LAMP is a popular open-source web development platform that stands for Linux, Apache, MySQL, and PHP. This acronym represents the core components of a typical Linux-based web server, and it provides a stable and reliable environment for web developers to build and deploy dynamic websites and web applications.
In this article, we will show you how to set up a LAMP stack on Red Hat Enterprise Linux (RHEL) and CentOS Stream 9 systems.
Before you start, you need to have a freshly installed RHEL or CentOS 9 system with a root user or a user with sudo privileges. You also need to have a basic understanding of Linux commands and concepts.
Step 1: Install Apache Web Server
Apache is the most widely used web server software in the world, and it’s available in the default CentOS 9 repositories. To install Apache, run the following command as root or with sudo privileges:
sudo dnf install httpd
Once the installation is complete, start the Apache service and enable it to start automatically at boot time:
sudo systemctl start httpd
sudo systemctl enable httpd
To verify that the Apache web server is working correctly, open a web browser and access the server’s IP address or hostname. You should see the default Apache web page, which confirms that the web server is up and running.
Step 2: Install MariaDB Database Server
MariaDB is a fork of the MySQL database server, and it’s included in the default CentOS 9 repositories. To install MariaDB, run the following command:
sudo dnf install mariadb-server
Once the installation is complete, start the MariaDB service and enable it to start automatically at boot time:
sudo systemctl start mariadb
sudo systemctl enable mariadb
To secure the MariaDB installation, run the following command
Step 4: Install PHP
Now that Apache and MariaDB are installed and running, we can proceed to install PHP. To do this, run the following command:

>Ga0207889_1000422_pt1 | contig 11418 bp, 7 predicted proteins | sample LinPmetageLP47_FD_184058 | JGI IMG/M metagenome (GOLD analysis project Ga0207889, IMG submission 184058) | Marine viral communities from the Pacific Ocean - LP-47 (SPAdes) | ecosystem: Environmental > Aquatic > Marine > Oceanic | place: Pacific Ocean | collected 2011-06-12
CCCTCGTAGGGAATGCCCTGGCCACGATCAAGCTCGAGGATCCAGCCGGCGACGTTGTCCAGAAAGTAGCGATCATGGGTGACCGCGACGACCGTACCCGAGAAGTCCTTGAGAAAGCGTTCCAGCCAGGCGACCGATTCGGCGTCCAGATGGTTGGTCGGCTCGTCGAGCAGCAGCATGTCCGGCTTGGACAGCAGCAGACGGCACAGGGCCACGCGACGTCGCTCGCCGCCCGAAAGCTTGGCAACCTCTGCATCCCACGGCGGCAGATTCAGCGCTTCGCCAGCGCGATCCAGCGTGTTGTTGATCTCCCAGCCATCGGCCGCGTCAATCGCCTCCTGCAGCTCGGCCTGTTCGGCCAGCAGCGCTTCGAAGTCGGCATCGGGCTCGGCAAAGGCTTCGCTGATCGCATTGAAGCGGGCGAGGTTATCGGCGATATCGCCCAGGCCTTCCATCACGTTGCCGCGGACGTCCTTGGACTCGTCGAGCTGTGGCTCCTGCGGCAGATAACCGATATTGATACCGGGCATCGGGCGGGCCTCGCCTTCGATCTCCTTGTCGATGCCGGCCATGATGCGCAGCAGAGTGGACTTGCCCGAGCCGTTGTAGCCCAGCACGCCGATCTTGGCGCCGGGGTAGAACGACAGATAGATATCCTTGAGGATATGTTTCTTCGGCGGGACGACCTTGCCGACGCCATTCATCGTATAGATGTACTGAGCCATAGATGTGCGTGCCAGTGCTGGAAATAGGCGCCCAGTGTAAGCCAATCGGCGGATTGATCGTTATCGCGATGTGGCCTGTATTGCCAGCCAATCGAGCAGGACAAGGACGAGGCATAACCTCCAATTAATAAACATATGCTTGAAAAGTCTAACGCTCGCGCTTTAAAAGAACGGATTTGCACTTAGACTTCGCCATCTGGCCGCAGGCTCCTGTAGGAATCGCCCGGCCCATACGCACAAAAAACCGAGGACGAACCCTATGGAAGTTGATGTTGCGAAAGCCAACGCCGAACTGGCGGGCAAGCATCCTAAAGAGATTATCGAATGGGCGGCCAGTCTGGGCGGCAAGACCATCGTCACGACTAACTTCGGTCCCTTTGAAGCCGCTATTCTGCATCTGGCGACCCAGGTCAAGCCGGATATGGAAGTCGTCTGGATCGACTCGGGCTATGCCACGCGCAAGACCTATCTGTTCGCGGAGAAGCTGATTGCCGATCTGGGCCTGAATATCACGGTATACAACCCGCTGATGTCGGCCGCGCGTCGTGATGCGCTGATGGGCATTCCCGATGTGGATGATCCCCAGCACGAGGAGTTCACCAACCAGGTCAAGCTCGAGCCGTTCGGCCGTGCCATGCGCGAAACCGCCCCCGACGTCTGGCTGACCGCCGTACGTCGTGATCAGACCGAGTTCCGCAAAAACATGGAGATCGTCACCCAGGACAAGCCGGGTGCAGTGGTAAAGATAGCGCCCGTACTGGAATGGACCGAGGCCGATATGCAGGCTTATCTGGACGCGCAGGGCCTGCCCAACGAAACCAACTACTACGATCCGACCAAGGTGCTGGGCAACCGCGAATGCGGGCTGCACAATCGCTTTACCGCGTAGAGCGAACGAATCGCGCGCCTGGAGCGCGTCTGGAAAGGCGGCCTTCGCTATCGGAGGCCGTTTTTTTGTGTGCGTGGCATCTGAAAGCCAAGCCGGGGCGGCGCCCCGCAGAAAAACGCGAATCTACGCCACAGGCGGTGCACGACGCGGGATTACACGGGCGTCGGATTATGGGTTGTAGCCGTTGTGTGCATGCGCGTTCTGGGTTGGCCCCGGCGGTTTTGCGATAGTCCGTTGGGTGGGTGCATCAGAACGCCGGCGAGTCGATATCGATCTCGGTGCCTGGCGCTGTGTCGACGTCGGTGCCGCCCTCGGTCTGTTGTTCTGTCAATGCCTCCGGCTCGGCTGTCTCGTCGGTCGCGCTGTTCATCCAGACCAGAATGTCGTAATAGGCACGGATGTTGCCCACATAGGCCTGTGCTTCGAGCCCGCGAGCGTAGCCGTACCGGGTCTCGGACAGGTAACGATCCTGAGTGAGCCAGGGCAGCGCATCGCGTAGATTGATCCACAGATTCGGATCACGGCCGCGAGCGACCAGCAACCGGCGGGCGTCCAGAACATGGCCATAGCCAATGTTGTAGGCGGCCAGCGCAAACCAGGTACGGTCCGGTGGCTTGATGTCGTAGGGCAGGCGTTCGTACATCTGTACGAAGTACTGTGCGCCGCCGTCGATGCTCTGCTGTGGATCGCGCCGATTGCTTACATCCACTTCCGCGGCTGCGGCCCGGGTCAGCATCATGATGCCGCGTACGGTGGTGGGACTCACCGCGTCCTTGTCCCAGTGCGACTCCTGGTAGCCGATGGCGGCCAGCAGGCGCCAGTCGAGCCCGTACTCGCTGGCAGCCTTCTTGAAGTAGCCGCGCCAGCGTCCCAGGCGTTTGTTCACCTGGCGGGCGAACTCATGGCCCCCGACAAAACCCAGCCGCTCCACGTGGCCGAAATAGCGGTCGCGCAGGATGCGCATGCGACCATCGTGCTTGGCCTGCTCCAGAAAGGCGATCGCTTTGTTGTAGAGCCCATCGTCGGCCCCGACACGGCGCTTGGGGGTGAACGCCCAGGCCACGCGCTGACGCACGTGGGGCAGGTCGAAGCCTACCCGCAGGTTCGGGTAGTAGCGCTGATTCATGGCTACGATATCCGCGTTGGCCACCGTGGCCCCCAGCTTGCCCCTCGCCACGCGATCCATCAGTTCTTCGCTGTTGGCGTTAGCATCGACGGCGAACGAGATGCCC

sudo dnf install php php-cli php-common php-gd php-mysqlnd php-pdo
Step 5: Configure PHP
After installing PHP, we need to make a few configuration changes to ensure that it works correctly with Apache. Open the `php.ini` configuration file using your preferred text editor:
sudo nano /etc/php.ini
In the file, look for the following lines and modify them as follows:
Save and close the file.
Step 6: Test the LAMP Stack
To verify that our LAMP Stack is properly installed and configured, we will create a simple PHP script and run it through Apache.
Create a new file named `info.php` in the Apache web root directory using the following command:
sudo nano /var/www/html/info.php
Paste the following code into the file:
Save and close the file.
Now, open your web browser and navigate to `http://your-server-ip/info.php`. You should see a page displaying the PHP configuration information. If you see this page, then your LAMP Stack is up and running.
Congratulations! You have successfully installed and configured a LAMP Stack on your RHEL or CentOS 9 server.
In conclusion, setting up a LAMP Stack on RHEL or CentOS 9 involves installing Apache, MariaDB, and PHP, and making some necessary configuration changes. With the step-by-step guide provided in this article, you can have your own LAMP Stack up and running in no time. With a LAMP Stack in place, you have all the components required to host dynamic websites and applications. It’s a flexible and scalable solution that provides the foundation for many of the websites and applications we use today. Whether you’re a seasoned system administrator or a beginner, setting up a LAMP Stack on RHEL or CentOS 9 is a great way to get started with web development and hosting.